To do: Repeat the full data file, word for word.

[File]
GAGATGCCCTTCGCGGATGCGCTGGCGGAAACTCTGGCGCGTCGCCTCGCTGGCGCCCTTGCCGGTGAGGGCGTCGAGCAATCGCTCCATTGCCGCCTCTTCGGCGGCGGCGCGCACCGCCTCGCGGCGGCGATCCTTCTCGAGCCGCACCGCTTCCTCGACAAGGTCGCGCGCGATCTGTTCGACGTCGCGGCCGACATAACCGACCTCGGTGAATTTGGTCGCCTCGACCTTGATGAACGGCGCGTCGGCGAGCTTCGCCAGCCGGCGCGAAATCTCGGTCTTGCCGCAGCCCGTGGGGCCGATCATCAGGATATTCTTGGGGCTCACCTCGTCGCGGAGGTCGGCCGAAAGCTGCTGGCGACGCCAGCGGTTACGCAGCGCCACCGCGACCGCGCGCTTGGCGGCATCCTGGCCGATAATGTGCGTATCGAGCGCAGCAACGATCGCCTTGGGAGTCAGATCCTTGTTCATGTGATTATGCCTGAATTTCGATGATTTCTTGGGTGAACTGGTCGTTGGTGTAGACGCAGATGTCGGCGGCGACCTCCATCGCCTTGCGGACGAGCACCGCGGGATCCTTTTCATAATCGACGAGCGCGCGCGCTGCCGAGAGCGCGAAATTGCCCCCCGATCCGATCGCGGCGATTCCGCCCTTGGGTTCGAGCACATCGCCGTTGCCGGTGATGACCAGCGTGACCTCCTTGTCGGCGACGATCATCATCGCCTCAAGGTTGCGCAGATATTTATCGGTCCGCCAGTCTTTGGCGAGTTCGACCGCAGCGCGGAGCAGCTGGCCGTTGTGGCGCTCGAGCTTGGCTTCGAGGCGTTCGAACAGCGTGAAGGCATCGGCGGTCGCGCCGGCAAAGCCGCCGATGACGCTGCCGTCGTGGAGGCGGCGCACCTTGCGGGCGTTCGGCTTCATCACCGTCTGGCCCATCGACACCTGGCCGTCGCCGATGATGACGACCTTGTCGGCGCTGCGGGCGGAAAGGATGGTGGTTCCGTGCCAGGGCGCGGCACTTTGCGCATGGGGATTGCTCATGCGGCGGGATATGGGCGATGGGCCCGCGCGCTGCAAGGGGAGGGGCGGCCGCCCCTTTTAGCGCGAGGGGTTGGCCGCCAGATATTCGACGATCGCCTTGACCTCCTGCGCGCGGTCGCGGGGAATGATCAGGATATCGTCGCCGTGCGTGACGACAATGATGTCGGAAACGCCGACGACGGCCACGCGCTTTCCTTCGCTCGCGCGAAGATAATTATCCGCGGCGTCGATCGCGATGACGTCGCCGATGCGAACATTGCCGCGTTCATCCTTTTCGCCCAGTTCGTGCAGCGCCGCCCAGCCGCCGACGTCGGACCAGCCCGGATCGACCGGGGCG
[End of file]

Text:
GAGATGCCCTTCGCGGATGCGCTGGCGGAAACTCTGGCGCGTCGCCTCGCTGGCGCCCTTGCCGGTGAGGGCGTCGAGCAATCGCTCCATTGCCGCCTCTTCGGCGGCGGCGCGCACCGCCTCGCGGCGGCGATCCTTCTCGAGCCGCACCGCTTCCTCGACAAGGTCGCGCGCGATCTGTTCGACGTCGCGGCCGACATAACCGACCTCGGTGAATTTGGTCGCCTCGACCTTGATGAACGGCGCGTCGGCGAGCTTCGCCAGCCGGCGCGAAATCTCGGTCTTGCCGCAGCCCGTGGGGCCGATCATCAGGATATTCTTGGGGCTCACCTCGTCGCGGAGGTCGGCCGAAAGCTGCTGGCGACGCCAGCGGTTACGCAGCGCCACCGCGACCGCGCGCTTGGCGGCATCCTGGCCGATAATGTGCGTATCGAGCGCAGCAACGATCGCCTTGGGAGTCAGATCCTTGTTCATGTGATTATGCCTGAATTTCGATGATTTCTTGGGTGAACTGGTCGTTGGTGTAGACGCAGATGTCGGCGGCGACCTCCATCGCCTTGCGGACGAGCACCGCGGGATCCTTTTCATAATCGACGAGCGCGCGCGCTGCCGAGAGCGCGAAATTGCCCCCCGATCCGATCGCGGCGATTCCGCCCTTGGGTTCGAGCACATCGCCGTTGCCGGTGATGACCAGCGTGACCTCCTTGTCGGCGACGATCATCATCGCCTCAAGGTTGCGCAGATATTTATCGGTCCGCCAGTCTTTGGCGAGTTCGACCGCAGCGCGGAGCAGCTGGCCGTTGTGGCGCTCGAGCTTGGCTTCGAGGCGTTCGAACAGCGTGAAGGCATCGGCGGTCGCGCCGGCAAAGCCGCCGATGACGCTGCCGTCGTGGAGGCGGCGCACCTTGCGGGCGTTCGGCTTCATCACCGTCTGGCCCATCGACACCTGGCCGTCGCCGATGATGACGACCTTGTCGGCGCTGCGGGCGGAAAGGATGGTGGTTCCGTGCCAGGGCGCGGCACTTTGCGCATGGGGATTGCTCATGCGGCGGGATATGGGCGATGGGCCCGCGCGCTGCAAGGGGAGGGGCGGCCGCCCCTTTTAGCGCGAGGGGTTGGCCGCCAGATATTCGACGATCGCCTTGACCTCCTGCGCGCGGTCGCGGGGAATGATCAGGATATCGTCGCCGTGCGTGACGACAATGATGTCGGAAACGCCGACGACGGCCACGCGCTTTCCTTCGCTCGCGCGAAGATAATTATCCGCGGCGTCGATCGCGATGACGTCGCCGATGCGAACATTGCCGCGTTCATCCTTTTCGCCCAGTTCGTGCAGCGCCGCCCAGCCGCCGACGTCGGACCAGCCCGGATCGACCGGGGCG